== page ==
Moles Pest Control
Moles are small mammals known for their distinctive cylindrical bodies, velvety fur, and powerful forelimbs adapted for digging. They belong to the family Talpidae and are found in various parts of the world like North America, Europe, Asia, and Africa. You can typically find moles underground in complex tunnel systems. They possess shovel-like hands with strong claws to dig these tunnels which they elaborate with time as their home and hunting grounds.
Moles have small eyes covered with fur which means they have limited vision. However, they have a strong sense of hearing, touch, and smell. They also have big and pointed snouts that help them navigate through the soil. Additionally, there are layers of velvety fur so they have easy movement in tight spaces.
These creatures feed on earthworms and insects found in soil but they can also consume their own body weight in food each day. This trait is called voracious appetite. They handle the prey by immobilizing them with their saliva which includes the toxins that paralyze insects and worms.
Moles are solitary mammals that mate around spring and reproduce three to five younglings every year. Though these moles are considered a boon in soil health and ecology, they are considered a pest due to their digging behavior and the potential damage they can cause.
We provide personal mole pest control services in Omaha, Nebraska. We are Pratt Termite & Pest Control, Inc. Call us at (402) 691-2920 for all kinds of mole control services.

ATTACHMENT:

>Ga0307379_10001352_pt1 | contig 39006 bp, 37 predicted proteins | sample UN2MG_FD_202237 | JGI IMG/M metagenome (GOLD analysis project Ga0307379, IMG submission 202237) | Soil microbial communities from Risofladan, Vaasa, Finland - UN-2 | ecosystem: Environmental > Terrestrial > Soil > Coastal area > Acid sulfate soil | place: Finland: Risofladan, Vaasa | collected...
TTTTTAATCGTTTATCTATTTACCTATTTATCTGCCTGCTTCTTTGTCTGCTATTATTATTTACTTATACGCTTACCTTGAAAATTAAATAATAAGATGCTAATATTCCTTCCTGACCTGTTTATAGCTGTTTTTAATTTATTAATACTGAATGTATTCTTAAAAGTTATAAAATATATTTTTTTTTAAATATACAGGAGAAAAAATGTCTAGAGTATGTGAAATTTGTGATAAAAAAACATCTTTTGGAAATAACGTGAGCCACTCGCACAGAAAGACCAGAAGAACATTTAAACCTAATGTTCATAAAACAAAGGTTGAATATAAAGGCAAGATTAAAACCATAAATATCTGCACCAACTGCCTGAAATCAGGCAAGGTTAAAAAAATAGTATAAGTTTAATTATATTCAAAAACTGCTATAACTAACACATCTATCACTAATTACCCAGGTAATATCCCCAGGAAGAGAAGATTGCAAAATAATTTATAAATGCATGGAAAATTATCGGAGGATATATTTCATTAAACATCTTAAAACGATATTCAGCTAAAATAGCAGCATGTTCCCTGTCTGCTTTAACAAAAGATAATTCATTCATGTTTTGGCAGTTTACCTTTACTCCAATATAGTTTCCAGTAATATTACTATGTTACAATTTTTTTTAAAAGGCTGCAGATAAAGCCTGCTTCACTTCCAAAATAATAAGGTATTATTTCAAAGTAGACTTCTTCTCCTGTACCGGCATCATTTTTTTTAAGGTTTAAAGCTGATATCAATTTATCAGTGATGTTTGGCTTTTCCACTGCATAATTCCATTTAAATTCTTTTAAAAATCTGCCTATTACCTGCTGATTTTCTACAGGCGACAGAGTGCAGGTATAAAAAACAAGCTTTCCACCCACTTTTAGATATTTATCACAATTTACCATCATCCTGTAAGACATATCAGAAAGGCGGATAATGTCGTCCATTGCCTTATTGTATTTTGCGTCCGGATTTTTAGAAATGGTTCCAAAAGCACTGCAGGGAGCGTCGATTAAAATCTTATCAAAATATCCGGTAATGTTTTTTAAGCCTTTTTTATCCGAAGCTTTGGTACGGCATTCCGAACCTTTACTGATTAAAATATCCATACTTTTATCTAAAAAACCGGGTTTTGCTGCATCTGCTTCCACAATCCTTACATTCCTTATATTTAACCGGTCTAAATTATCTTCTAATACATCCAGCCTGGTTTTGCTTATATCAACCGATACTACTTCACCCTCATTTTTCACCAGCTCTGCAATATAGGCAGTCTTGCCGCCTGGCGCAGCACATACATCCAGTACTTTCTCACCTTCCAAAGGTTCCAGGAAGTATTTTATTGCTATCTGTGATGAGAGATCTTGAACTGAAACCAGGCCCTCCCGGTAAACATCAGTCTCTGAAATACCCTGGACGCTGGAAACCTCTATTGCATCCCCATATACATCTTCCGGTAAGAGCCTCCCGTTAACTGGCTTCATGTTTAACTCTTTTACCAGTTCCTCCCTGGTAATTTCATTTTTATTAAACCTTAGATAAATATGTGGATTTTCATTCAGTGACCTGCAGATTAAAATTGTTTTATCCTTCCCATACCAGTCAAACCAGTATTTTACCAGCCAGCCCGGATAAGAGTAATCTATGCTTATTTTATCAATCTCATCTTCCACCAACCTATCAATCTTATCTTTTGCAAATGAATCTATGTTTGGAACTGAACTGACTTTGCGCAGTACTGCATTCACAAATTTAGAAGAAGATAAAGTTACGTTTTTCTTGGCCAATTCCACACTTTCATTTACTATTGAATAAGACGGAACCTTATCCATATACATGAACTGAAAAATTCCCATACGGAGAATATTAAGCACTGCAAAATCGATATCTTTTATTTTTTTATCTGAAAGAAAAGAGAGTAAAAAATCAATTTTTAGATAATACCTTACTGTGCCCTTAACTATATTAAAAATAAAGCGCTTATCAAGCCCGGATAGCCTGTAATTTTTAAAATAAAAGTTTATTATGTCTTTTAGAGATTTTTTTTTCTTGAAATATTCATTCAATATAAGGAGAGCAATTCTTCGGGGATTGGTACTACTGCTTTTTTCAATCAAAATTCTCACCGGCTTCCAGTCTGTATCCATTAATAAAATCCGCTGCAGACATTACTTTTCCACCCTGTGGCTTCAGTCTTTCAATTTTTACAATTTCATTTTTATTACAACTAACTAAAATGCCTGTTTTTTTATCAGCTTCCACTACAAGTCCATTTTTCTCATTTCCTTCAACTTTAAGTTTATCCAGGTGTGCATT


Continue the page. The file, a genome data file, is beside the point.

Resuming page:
Why are moles considered pests?
Moles are known for their help in soil health among farmers, but they are considered pests because of their digging behavior and the potential damage they might cause.
Since moles are extensive tunnel diggers, they can create raised ridges or mounds on lawns and gardens. This also disturbs the root systems of some plants which might even kill them. Likewise, there is a high risk of soil erosion, especially in sloped areas. Soil displacement can undermine the ground stability which is a problem for landscapes and structures.
In our settlement areas, moles can inadvertently damage the underground irrigation systems, utility lines, and cables by tunneling near or through them. The repair costs for this kind of damage are very high and inconvenient.
In addition, moles can attract grubs, larvae, and other pests around your house causing more trouble.
Moles and Humans
Moles are shy and solitary mammals that avoid human contact as much as possible. But there are some threats like property damage, secondary pest attraction, underground structure damage, molehills, uneven ground, etc.
Though these are not a direct threat to human health, it still disturbs the normal lifestyle of people which makes moles pest control a necessity.
How do we work?
We have many approaches to control moles around properties.
- Trapping is the most effective process for mole control that involves specialized mole traps like harpoon traps or scissor traps. They are set in active mole tunnels and catch the moles when their movement triggers them. This causes no harm to moles but just captures them.